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Biden campaign plans Michigan's largest voter protection effort

Craig Mauger
The Detroit News

Lansing — Democratic presidential candidate Joe Biden's campaign is building what it describes as the largest and "best-resourced voter protection program" in Michigan history, according to a memo released by the campaign Wednesday.

The memo describes how the former vice president's team sees the race in Michigan with seven weeks remaining until Election Day on Nov. 3. It comes after visits to the state by Biden, his wife, Jill Biden, President Donald Trump and Trump's son, Donald Trump Jr., in the last eight days.

Democratic presidential candidate former Vice President Joe Biden speaks during a campaign event on manufacturing American products at UAW Region 1 headquarters in Warren.

Trump, the Republican incumbent, won Michigan by 10,704 votes in 2016, his smallest margin of victory nationally.

Among Biden's campaign initiatives in the state is a voter protection effort as state officials expect a record level of absentee ballots this fall during the COVID-19 pandemic and as Trump has claimed, without evidence, that widespread mail-in voting during the pandemic will lead to fraud.

In July, Trump declined to commit to accepting the results of the Nov. 3 election.

More than a dozen "voter protection" attorneys and staff are working with clerks' offices in Michigan to expand voting access and train "hundreds of lawyers and other volunteers to assist voters during early voting and on Election Day," says the new memo from Eric Hyers, Michigan state director for Biden's campaign.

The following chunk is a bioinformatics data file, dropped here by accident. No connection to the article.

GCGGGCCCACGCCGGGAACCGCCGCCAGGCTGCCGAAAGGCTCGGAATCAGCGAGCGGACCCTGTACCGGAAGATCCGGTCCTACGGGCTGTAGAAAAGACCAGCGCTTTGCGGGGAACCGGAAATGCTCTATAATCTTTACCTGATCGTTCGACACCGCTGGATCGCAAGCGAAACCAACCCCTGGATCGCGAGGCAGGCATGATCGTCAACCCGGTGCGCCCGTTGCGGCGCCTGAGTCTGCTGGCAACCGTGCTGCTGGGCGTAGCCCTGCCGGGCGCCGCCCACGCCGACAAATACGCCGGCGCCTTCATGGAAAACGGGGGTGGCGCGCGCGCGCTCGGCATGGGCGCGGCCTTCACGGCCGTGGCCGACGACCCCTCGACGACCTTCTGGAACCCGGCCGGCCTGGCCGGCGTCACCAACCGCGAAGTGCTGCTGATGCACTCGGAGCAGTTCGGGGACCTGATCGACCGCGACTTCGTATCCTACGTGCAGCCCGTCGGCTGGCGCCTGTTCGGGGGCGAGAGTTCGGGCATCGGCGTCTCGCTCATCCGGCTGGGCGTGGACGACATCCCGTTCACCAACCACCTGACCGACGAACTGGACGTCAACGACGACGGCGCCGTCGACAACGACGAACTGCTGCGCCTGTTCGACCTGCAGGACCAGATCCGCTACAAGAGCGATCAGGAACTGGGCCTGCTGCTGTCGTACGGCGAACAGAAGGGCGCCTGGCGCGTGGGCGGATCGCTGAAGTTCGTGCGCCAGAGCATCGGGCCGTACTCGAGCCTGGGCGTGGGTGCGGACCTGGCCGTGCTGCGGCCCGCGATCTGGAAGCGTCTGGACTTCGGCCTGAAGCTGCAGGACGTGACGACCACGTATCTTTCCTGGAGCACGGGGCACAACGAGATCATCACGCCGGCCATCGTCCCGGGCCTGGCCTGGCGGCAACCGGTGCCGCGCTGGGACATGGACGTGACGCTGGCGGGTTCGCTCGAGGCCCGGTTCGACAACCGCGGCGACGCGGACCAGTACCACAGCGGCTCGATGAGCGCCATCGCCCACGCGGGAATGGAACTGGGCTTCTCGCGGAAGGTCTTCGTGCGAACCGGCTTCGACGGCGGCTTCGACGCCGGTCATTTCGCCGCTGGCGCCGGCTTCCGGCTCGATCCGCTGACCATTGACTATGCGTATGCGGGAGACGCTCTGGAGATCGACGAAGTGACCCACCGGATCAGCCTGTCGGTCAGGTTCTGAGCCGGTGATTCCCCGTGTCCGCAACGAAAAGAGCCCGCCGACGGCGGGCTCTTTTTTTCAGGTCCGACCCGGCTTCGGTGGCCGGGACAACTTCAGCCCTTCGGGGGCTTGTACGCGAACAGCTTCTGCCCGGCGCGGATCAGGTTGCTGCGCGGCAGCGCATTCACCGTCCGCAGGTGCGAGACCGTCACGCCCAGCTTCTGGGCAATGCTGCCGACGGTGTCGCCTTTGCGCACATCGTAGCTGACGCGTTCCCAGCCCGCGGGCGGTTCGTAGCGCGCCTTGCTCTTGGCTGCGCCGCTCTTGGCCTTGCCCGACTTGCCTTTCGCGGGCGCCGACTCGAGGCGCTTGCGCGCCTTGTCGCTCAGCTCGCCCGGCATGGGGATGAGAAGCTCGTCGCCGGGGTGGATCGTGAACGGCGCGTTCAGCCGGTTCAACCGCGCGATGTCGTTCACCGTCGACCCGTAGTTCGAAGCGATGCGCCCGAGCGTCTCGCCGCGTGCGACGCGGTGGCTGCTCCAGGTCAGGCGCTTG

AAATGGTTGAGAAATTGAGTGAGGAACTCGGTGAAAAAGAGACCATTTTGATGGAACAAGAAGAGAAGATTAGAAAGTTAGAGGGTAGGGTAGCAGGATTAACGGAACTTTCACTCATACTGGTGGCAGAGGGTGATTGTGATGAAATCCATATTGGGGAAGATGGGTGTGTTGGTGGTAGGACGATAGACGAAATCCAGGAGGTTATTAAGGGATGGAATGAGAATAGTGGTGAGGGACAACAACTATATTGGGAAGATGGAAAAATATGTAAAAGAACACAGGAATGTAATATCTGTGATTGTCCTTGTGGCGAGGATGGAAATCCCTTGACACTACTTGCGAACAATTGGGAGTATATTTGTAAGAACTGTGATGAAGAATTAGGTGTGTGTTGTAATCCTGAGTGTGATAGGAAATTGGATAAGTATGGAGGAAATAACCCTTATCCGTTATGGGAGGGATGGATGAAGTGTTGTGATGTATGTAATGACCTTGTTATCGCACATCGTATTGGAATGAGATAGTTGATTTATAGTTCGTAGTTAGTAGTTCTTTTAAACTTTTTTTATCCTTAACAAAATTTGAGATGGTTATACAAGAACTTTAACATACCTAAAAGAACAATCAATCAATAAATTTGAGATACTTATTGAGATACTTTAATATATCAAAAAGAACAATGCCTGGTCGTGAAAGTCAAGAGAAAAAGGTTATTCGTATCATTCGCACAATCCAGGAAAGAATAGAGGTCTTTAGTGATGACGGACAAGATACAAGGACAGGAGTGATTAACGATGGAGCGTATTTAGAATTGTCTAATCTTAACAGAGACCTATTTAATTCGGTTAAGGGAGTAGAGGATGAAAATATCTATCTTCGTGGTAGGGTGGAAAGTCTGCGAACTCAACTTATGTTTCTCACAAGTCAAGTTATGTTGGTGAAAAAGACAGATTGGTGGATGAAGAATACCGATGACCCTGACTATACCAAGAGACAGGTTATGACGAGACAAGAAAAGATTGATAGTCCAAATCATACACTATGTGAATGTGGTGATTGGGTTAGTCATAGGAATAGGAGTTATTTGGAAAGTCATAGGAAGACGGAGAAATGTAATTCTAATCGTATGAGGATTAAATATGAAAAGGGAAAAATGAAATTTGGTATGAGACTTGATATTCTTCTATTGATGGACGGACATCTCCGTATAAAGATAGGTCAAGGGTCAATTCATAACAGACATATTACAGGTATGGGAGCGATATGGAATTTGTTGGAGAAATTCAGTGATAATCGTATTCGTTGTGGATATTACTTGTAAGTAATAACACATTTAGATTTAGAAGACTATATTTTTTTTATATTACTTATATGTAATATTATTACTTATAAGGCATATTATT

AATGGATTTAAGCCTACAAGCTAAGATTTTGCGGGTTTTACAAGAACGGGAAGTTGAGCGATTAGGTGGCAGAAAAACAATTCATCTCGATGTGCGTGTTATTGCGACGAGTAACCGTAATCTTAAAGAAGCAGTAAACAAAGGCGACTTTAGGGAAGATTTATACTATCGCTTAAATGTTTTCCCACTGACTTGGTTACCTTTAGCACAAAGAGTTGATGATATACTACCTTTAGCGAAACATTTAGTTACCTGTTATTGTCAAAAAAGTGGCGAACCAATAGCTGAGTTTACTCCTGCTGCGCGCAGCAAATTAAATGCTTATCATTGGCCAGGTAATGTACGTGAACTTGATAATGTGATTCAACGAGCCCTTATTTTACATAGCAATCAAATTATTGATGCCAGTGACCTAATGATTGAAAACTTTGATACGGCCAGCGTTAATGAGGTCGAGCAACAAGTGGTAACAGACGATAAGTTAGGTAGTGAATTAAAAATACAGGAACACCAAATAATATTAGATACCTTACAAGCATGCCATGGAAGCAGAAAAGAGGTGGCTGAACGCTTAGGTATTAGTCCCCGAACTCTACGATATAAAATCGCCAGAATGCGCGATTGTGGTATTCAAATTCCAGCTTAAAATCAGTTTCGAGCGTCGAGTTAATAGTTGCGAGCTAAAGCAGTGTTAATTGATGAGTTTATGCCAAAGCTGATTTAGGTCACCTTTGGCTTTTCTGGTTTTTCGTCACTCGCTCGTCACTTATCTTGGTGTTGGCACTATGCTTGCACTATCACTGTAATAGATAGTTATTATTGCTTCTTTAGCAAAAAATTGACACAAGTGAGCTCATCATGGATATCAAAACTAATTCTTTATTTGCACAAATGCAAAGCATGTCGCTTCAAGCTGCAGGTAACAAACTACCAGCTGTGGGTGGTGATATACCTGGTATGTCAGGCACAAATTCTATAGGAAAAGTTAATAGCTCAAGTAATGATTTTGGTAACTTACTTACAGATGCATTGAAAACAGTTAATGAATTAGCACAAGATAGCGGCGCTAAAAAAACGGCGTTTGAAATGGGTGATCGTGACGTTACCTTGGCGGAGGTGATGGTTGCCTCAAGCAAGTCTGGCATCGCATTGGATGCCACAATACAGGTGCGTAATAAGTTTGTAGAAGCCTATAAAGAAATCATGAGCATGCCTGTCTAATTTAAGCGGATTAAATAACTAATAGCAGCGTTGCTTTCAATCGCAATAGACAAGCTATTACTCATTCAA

"Our goal is to ensure that every eligible voter in Michigan can register to vote, access a ballot, vote and have that vote counted," the memo says.

Michigan Republicans are planning their own efforts surrounding voting this fall. About 25 of them monitored the counting of absentee ballots in the basement of the TCF Center in Detroit during the Aug. 4 primary.

Thomas Goodson of Shelby Township prepares to hand in his ballot at Crissman Elementary School in Shelby Township at the 1st precinct on Tuesday, August 4, 2020.

Former Republican Secretary of State Ruth Johnson, R-Holly, said recently that 3 million Michiganians could vote absentee for the Nov. 3 election. That's more than double the 1.27 million people who voted absentee in the 2016 presidential election.

In 2018, Michigan voters approved a constitutional amendment that allows for no-reason absentee voting. Residents previously had to meet certain qualifications or be unable to go to the polls on Election Day to cast an absentee ballot.

During an appearance on "Meet the Press" this month, Secretary of State Jocelyn Benson, a Democrat, said Election Day could turn into "election week" because of anticipated delays in counting ballots.

Biden led the Republican incumbent 47% to 42% in a poll of 600 likely Michigan voters released by The Detroit News and WDIV last week. The poll had a margin of error of plus-minus 4 percentage points.

Biden is "strongly positioned" for victory in Michigan, according to the new memo from Hyers. In the last six weeks, Biden's Michigan campaign says it has experienced a 225% increase in active volunteers. It sent more than 617,000 text messages to Michigan residents over the week of Labor Day, the memo says.

"Mobilizing and engaging supporters during a global pandemic is an unprecedented situation, but it has also provided us an opportunity to meet voters where they are," the campaign memo says. "Our phone contact rates are higher than they have ever been and we are having more meaningful conversations to both mobilize and persuade voters."

Michigan Republicans have touted their ground game in recent weeks as they've been more aggressively knocking on doors during the pandemic than Democrats have been. Republican have made 5 million contacts with voters and held 1,500 training sessions, according to their data.

The Republican National Committee and the Trump campaign have been investing in Michigan since the 2016 election, Ronna McDaniel, the committee's chairwoman, said last week.

"We feel really good about where we're at," McDaniel said.

cmauger@detroitnews.com